Tragic Anatomies (1996) by Jake and Dinos Chapman, via Artnet
Renowned advertising tycoon and art collector Charles Saatchi, 67, announced today that he would gift the Saatchi Gallery and over 200 works of art to the nation. Located in the Duke of York Square in Chelsea, the gallery will be renamed the Museum of Contemporary Art London in 2012 once Saatchi retires. The works which will be donated total more than $37.5 million and are situated in a 70,000 square foot gallery, one of the largest spaces in the world. Among the works to be donated include Tracey Emin‘s “My Bed” (1998), Jake and Dinos Chapman‘s “Tragic Anatomies” (1996), Richard Wilson’s oil room (1987), and Kader Attia‘s “Ghost” (2007).
More text and images after the jump…
My Bed (1998) by Tracey Emin which will be included in the collection, via The Guardian
The statement which Saatchi made today was said just under a month after he turned 67. Saatchi’s gallery has been very much like a living museum in that it is consistently alert to the newest trends and developments in the contemporary art world. Saatchi would like it to stay this way, even after he is no longer running it. After the donation the works will be government-owned and open to the public in the Duke of York Square at no extra cost. The foundation will continue to buy and sell art with funds obtained through sponsorship, retailing, catering and hall rental. Cadogen Estate, owner of the Duke of York Square, where the Saatchi gallery is located, expressed the hope that the gallery will remain in its present location for the future. The new museum will pride itself on being free to the public thus encouraging the number of visitors.
20:50 (1987) by Richard Wilson, via The Telegraph
The co-founder of Saatchi and Saatchi advertising agency, Charles Saatchi is responsible for the early success of the Young British Artists (otherwise known as YBAs) who include Damien Hirst and Tracey Emin among others. He still picks out artists from around the world to show at his gallery and continues to buy and sell artwork. “He’s not retiring any time soon: He’s fit as a fiddle. This is really just about making sure that things are carried on in the way that we’ve been doing,” said Rebecca Wilson, the gallery’s Director of Development in a recent interview with Bloomberg.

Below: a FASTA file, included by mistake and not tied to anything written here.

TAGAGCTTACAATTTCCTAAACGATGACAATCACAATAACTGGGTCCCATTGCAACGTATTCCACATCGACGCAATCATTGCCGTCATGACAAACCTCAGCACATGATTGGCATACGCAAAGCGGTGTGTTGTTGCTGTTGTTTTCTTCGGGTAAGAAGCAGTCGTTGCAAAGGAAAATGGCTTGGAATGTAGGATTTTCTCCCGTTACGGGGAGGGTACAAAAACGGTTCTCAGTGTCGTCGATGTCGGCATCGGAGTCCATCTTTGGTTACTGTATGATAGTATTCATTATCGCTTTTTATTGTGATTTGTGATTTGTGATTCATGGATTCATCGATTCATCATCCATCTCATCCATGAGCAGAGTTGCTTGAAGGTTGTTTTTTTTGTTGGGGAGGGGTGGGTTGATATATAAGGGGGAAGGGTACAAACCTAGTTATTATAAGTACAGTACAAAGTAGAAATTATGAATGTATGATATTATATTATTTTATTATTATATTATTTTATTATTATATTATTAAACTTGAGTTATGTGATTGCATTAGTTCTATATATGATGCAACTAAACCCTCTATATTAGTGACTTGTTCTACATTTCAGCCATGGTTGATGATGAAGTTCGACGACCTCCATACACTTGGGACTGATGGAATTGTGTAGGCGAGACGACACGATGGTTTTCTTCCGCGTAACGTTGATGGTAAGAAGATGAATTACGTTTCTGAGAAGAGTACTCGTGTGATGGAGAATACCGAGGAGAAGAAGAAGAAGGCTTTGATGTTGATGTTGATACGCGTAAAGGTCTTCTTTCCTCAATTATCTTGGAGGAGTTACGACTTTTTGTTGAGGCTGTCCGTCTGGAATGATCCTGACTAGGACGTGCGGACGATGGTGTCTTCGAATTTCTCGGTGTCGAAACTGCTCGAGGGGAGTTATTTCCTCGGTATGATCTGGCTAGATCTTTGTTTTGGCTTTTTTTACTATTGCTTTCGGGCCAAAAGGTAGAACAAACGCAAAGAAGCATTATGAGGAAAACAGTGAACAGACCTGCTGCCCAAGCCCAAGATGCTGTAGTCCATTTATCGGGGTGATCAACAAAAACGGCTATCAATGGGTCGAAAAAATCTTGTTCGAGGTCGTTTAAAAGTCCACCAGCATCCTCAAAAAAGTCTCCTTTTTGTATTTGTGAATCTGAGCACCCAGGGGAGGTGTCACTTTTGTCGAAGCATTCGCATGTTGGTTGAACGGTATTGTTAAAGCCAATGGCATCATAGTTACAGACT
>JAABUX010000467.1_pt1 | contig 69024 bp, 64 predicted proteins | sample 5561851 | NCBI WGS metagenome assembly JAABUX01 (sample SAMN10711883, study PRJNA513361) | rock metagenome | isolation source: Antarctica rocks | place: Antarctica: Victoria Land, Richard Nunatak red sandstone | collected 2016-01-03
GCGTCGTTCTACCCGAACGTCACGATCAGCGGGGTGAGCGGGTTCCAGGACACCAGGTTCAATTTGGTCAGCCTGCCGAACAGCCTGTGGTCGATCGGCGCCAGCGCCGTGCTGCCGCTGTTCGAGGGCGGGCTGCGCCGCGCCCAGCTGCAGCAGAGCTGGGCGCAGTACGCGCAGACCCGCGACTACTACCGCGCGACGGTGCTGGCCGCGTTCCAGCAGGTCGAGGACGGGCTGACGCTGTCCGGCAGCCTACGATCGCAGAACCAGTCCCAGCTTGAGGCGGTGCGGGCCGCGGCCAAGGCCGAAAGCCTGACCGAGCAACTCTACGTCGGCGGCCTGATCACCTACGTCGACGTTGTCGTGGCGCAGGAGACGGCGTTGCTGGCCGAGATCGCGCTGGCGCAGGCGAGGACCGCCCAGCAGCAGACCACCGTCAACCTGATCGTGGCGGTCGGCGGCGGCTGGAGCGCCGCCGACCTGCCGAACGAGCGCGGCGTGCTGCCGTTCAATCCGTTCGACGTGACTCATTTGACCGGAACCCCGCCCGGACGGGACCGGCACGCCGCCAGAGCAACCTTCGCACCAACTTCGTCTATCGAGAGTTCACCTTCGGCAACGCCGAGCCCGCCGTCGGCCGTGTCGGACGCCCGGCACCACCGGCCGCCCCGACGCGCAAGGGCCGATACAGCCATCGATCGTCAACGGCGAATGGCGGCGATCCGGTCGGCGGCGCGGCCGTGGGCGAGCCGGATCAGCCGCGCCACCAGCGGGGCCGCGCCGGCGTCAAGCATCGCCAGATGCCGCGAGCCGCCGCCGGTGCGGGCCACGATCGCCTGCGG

Ghost (2007) by Kader Attia, via Saatchi Gallery
Since the Saatchi Gallery’s opening in 2008 over $30.37 million has been spent by Saatchi and the Cadogan Estate to create a model environment for a contemporary art gallery. Even after he retires Saatchi will continue to own many works privately which will then be passed down to his family upon his death. The donation will be revealed through three exhibitions starting from the opening of the Museum of Contemporary Art London in 2012.
Charles Saatchi via Daily Mail
Saatchi’s vision has been acclaimed by artists, statesman, and art world professionals. “Philanthropy is central to our vision of a thriving cultural sector,” said UK Secretary of Culture Jeremy Hunt in a recent correspondence with Bloomberg. “This is an outstanding example of how Britain can benefit from individual acts of social responsibility.”
“I’m thrilled. I wish more people had that kind of vision,” said Tracy Emin.
Saatchi’s donation is an act which aims to encourage the participation of the public in the arts, offer a great collection to further benefit the contemporary art world, and continue a vision which Saatchi has worked for over the last 25 years.
Charles Saatchi’s Donation [The Telegraph]
Charles Saatchi gifts 200 works to the Nation [The Guardian]
Charles Saatchi gives gallery to the nation [BBC]
Charles Saatchi’s Art Gift to the Nation: as generous as it seems? [The Guardian]
Saatchi Donates 200 artworks, Gallery to UK [CBS]
Saatchi Donates Gallery to UK [WSJ]
Charles Saatchi Gives U.K. His London Gallery: $37.5 million Worth of Art[BBC]
UK’s Saatchi to give art gallery and 200 works to nation [Reuters]